To answer this question, I think the best way is to step back and stop thinking like a human for a bit.

Stealing from Scott Adams’ example in God’s Debris (Chapter Evolution), imagine highly intelligent extra-terrestrial beings visiting Earth after an extinction event that wipes off all organic life on earth.  They find fossils and books and all the documentation of what used to be life on earth.  They also find extensive videos and logs and archives of these amazing machines in action, but the underlying code is gone forever.  Unburdened by the arbitrary earth-centric biological classification of Life – Domain – Kingdom – (blah blah) – Species, and judging from the evidence at hand alone, I contend that these aliens would consider these machines alive, and probably classify them under “inorganic life”.

This hypothetical machine meets most if not all descriptions of characteristics of life (since there is no easy definition of “life”).  I argue that without access to the underlying code of the machine, from any observational, behavioral, and external perspective, the machine is alive.  Consciousness would be an abstract concept that an alien may or may not have, but there is no reason to think that from an external viewpoint, the machines would not have consciousness.

So what, then, separates humans from a sufficiently advanced machine?  Cognition?  Sentience?  I have a simpler answer.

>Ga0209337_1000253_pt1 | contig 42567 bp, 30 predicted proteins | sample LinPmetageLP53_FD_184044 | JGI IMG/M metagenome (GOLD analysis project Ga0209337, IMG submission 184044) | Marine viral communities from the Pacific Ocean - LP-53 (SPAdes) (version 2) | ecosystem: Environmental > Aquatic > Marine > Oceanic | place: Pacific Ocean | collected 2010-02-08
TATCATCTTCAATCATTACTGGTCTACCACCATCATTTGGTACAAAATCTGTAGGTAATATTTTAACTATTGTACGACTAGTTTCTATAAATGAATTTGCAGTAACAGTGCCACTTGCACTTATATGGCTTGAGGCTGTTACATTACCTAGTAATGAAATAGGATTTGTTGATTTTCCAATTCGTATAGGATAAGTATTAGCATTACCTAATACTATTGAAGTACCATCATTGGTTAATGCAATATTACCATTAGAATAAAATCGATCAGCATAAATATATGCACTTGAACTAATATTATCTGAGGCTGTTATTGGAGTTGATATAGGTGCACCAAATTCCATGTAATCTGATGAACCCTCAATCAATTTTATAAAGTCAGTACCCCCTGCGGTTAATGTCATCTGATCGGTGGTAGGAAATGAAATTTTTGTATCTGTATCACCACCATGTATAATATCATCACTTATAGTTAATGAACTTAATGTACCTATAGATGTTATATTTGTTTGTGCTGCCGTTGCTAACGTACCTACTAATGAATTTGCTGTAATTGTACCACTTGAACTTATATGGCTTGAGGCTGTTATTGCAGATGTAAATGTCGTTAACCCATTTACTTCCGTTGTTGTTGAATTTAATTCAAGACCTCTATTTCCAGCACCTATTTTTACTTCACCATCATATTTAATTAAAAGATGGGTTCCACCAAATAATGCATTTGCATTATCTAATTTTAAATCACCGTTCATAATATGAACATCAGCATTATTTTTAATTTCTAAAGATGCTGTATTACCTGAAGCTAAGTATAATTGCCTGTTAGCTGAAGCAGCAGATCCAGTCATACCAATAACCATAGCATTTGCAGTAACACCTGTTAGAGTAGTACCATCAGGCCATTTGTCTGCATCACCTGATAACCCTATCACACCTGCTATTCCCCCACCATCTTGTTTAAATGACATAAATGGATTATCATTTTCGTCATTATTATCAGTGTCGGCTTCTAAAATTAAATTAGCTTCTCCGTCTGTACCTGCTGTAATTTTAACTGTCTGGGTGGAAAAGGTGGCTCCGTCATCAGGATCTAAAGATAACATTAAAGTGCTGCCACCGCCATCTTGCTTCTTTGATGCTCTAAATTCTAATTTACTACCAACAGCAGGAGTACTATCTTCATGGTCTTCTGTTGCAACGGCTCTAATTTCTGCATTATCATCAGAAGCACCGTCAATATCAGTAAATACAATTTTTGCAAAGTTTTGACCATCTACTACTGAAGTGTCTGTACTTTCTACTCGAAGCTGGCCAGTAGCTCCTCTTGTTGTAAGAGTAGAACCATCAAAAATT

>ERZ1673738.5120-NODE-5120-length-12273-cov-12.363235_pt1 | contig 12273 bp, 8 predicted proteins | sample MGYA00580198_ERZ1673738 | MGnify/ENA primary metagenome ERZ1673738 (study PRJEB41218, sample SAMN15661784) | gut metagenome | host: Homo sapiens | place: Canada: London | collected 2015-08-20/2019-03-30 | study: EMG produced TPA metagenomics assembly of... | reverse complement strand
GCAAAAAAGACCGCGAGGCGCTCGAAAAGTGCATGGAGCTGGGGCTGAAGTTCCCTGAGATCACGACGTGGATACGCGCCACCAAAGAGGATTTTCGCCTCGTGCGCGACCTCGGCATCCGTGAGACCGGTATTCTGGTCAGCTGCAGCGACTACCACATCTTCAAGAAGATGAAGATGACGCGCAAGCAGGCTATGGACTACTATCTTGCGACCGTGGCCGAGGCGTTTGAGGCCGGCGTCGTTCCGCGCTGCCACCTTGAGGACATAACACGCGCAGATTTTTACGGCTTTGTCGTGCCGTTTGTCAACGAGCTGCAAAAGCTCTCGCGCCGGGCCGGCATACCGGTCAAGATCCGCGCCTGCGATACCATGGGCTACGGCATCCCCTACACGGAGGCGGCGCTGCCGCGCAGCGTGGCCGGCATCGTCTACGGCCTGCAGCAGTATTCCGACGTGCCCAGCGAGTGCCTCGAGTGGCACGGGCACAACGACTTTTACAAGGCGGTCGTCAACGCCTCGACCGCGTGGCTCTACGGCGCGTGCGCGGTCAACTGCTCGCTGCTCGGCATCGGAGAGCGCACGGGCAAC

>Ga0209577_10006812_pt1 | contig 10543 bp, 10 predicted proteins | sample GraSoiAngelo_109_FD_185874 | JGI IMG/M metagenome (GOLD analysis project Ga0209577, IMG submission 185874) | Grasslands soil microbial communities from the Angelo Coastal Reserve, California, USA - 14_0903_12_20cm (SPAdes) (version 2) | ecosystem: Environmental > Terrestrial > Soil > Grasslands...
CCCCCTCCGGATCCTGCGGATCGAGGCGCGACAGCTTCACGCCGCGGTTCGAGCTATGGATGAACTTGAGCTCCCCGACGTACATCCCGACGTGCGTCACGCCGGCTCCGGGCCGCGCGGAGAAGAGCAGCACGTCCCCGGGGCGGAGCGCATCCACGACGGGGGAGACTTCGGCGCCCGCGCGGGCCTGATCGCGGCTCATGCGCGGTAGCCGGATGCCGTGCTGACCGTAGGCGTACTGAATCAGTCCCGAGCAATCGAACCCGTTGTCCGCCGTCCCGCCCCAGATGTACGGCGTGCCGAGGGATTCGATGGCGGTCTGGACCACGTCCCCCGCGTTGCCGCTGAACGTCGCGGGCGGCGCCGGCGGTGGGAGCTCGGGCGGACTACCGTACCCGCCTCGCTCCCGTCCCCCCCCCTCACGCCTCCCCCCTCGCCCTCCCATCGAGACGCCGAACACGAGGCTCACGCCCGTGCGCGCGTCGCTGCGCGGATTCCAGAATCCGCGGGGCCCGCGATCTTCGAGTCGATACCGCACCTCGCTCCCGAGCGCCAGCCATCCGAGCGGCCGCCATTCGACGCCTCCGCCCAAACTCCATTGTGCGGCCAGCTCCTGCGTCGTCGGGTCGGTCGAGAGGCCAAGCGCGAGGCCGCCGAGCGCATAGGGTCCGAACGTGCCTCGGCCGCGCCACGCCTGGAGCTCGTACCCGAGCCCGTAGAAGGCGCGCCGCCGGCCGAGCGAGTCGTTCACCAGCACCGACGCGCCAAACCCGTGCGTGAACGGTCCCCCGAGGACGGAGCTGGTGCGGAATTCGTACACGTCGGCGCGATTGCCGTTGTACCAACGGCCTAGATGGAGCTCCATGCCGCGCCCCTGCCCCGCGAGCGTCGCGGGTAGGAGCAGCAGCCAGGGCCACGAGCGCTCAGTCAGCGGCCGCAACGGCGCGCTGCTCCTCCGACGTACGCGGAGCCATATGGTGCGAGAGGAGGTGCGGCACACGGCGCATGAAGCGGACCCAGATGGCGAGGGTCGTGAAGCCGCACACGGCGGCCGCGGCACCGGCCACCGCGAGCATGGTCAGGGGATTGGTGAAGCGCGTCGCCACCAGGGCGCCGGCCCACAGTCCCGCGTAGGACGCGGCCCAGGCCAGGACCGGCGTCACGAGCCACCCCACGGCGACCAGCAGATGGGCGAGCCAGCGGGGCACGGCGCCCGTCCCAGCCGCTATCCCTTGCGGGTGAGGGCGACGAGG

Three pounds of thinking meat.


Update: After going down the rabbit hole of hypothetical advanced Artificial Intelligence (Singularity, FAI/UFAI, Roko’s Basilisk) and its implications, I concede that the Robot in my thought experiment is crude and probably not thought out in sufficient detail.  However, for the purpose of the thought experiment, the point it makes is still valid.  I later discovered that it is very similar to the Giant Robot thought experiment as described by Dennet (Intuition Pumps and Other Tools for Thinking, 2013).

Lawyers and scientists

Note: This post is poorly written and need heavy editing.  Read at your own risk.


Which profession garners more respect: Lawyer or Scientist?

I think most people would choose Scientist.  In fact, most polls put Scientist in the top 3 but Lawyers somewhere in the mid-low range.  But why?  Both professions require extensive education and qualifications; both do a lot of research, and use reasoning as part of their daily jobs.  What makes one so much more respectable than the other?